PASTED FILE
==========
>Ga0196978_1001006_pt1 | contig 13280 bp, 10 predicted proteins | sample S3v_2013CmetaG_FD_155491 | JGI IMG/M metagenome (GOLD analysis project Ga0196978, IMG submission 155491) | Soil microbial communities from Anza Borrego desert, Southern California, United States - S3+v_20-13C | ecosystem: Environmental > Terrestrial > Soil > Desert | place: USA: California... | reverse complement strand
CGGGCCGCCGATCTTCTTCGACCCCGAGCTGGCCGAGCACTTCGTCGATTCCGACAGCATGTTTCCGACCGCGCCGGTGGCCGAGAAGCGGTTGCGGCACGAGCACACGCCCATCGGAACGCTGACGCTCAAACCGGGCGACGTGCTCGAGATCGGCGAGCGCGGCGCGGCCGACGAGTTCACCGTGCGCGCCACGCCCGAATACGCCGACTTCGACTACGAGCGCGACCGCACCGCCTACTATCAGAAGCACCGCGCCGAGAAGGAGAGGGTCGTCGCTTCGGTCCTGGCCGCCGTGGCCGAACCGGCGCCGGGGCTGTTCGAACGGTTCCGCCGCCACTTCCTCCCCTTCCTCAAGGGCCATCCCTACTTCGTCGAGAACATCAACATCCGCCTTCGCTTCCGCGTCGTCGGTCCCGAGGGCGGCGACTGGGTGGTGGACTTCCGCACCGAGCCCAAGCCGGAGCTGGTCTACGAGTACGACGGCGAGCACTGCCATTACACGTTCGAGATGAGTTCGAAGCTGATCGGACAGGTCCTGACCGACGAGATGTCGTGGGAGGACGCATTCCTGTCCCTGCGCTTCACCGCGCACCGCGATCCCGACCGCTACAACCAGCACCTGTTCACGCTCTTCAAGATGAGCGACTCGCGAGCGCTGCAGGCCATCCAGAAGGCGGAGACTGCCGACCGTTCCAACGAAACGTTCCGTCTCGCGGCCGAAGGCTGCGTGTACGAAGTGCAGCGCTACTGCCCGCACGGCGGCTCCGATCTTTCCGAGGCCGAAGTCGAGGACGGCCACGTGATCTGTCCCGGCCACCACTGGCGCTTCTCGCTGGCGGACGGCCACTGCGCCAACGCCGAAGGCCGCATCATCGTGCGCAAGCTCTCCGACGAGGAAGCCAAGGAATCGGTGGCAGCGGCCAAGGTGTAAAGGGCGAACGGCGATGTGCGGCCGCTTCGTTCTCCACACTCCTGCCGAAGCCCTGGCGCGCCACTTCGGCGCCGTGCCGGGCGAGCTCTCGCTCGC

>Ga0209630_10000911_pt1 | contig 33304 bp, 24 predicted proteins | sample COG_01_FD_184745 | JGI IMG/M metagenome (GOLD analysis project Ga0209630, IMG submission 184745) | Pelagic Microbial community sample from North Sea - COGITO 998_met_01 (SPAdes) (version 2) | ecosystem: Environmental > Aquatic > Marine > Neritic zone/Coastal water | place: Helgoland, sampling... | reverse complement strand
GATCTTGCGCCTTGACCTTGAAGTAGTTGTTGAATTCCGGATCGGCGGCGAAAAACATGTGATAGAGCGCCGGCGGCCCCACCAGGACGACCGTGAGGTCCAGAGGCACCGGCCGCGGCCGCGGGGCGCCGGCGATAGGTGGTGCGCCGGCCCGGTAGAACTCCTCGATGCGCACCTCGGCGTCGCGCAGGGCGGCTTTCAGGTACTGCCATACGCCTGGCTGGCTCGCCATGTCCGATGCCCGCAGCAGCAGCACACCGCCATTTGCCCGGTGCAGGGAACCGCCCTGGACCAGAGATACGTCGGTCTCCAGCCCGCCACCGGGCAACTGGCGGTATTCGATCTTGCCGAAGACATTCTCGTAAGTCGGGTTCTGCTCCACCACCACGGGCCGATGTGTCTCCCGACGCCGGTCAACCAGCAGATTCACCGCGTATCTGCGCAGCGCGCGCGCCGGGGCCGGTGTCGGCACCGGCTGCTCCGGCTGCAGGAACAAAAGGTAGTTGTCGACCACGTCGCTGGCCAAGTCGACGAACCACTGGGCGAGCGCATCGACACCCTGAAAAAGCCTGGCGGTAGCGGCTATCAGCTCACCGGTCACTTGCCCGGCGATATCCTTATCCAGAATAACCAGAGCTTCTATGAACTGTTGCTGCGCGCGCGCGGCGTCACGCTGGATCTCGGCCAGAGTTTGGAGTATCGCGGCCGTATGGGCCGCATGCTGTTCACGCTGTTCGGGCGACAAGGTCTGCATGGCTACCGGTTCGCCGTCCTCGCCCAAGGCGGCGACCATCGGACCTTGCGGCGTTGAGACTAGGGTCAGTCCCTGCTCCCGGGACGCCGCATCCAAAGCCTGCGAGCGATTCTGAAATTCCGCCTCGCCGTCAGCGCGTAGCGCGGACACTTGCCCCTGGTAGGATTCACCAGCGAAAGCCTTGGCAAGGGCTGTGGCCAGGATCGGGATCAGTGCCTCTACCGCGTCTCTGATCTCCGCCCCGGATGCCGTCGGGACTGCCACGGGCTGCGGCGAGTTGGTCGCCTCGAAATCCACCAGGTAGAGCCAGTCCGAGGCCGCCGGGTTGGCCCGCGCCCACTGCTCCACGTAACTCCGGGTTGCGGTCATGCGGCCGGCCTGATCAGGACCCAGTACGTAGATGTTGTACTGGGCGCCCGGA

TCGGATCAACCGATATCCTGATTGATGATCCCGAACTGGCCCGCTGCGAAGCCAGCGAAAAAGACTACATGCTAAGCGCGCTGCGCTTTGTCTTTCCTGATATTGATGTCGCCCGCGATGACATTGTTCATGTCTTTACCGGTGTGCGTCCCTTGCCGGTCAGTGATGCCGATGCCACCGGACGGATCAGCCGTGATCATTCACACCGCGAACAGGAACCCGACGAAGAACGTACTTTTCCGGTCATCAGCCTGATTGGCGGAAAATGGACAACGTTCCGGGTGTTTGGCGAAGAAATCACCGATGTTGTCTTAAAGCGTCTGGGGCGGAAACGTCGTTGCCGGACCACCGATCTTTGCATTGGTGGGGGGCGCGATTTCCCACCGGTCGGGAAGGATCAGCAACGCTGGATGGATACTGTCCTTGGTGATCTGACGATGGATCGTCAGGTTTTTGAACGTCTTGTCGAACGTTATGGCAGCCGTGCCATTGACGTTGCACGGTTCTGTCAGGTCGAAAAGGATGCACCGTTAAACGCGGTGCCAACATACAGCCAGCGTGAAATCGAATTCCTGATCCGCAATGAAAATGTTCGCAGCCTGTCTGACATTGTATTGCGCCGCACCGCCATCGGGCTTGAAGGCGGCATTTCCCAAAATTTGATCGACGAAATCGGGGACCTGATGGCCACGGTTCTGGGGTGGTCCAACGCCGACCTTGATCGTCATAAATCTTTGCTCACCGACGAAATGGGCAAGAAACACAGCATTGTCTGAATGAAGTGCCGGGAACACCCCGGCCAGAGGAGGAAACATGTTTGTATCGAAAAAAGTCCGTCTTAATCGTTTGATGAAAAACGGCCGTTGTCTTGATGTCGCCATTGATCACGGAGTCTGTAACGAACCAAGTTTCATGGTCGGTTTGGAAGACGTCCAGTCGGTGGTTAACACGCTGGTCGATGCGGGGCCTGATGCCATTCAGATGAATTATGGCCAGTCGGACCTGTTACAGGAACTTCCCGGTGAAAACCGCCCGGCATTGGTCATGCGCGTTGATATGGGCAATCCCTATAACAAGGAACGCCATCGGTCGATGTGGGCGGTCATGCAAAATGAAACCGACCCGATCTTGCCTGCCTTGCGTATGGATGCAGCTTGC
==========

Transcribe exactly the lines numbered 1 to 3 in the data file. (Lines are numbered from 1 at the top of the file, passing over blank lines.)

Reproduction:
>Ga0196978_1001006_pt1 | contig 13280 bp, 10 predicted proteins | sample S3v_2013CmetaG_FD_155491 | JGI IMG/M metagenome (GOLD analysis project Ga0196978, IMG submission 155491) | Soil microbial communities from Anza Borrego desert, Southern California, United States - S3+v_20-13C | ecosystem: Environmental > Terrestrial > Soil > Desert | place: USA: California... | reverse complement strand
CGGGCCGCCGATCTTCTTCGACCCCGAGCTGGCCGAGCACTTCGTCGATTCCGACAGCATGTTTCCGACCGCGCCGGTGGCCGAGAAGCGGTTGCGGCACGAGCACACGCCCATCGGAACGCTGACGCTCAAACCGGGCGACGTGCTCGAGATCGGCGAGCGCGGCGCGGCCGACGAGTTCACCGTGCGCGCCACGCCCGAATACGCCGACTTCGACTACGAGCGCGACCGCACCGCCTACTATCAGAAGCACCGCGCCGAGAAGGAGAGGGTCGTCGCTTCGGTCCTGGCCGCCGTGGCCGAACCGGCGCCGGGGCTGTTCGAACGGTTCCGCCGCCACTTCCTCCCCTTCCTCAAGGGCCATCCCTACTTCGTCGAGAACATCAACATCCGCCTTCGCTTCCGCGTCGTCGGTCCCGAGGGCGGCGACTGGGTGGTGGACTTCCGCACCGAGCCCAAGCCGGAGCTGGTCTACGAGTACGACGGCGAGCACTGCCATTACACGTTCGAGATGAGTTCGAAGCTGATCGGACAGGTCCTGACCGACGAGATGTCGTGGGAGGACGCATTCCTGTCCCTGCGCTTCACCGCGCACCGCGATCCCGACCGCTACAACCAGCACCTGTTCACGCTCTTCAAGATGAGCGACTCGCGAGCGCTGCAGGCCATCCAGAAGGCGGAGACTGCCGACCGTTCCAACGAAACGTTCCGTCTCGCGGCCGAAGGCTGCGTGTACGAAGTGCAGCGCTACTGCCCGCACGGCGGCTCCGATCTTTCCGAGGCCGAAGTCGAGGACGGCCACGTGATCTGTCCCGGCCACCACTGGCGCTTCTCGCTGGCGGACGGCCACTGCGCCAACGCCGAAGGCCGCATCATCGTGCGCAAGCTCTCCGACGAGGAAGCCAAGGAATCGGTGGCAGCGGCCAAGGTGTAAAGGGCGAACGGCGATGTGCGGCCGCTTCGTTCTCCACACTCCTGCCGAAGCCCTGGCGCGCCACTTCGGCGCCGTGCCGGGCGAGCTCTCGCTCGC

>Ga0209630_10000911_pt1 | contig 33304 bp, 24 predicted proteins | sample COG_01_FD_184745 | JGI IMG/M metagenome (GOLD analysis project Ga0209630, IMG submission 184745) | Pelagic Microbial community sample from North Sea - COGITO 998_met_01 (SPAdes) (version 2) | ecosystem: Environmental > Aquatic > Marine > Neritic zone/Coastal water | place: Helgoland, sampling... | reverse complement strand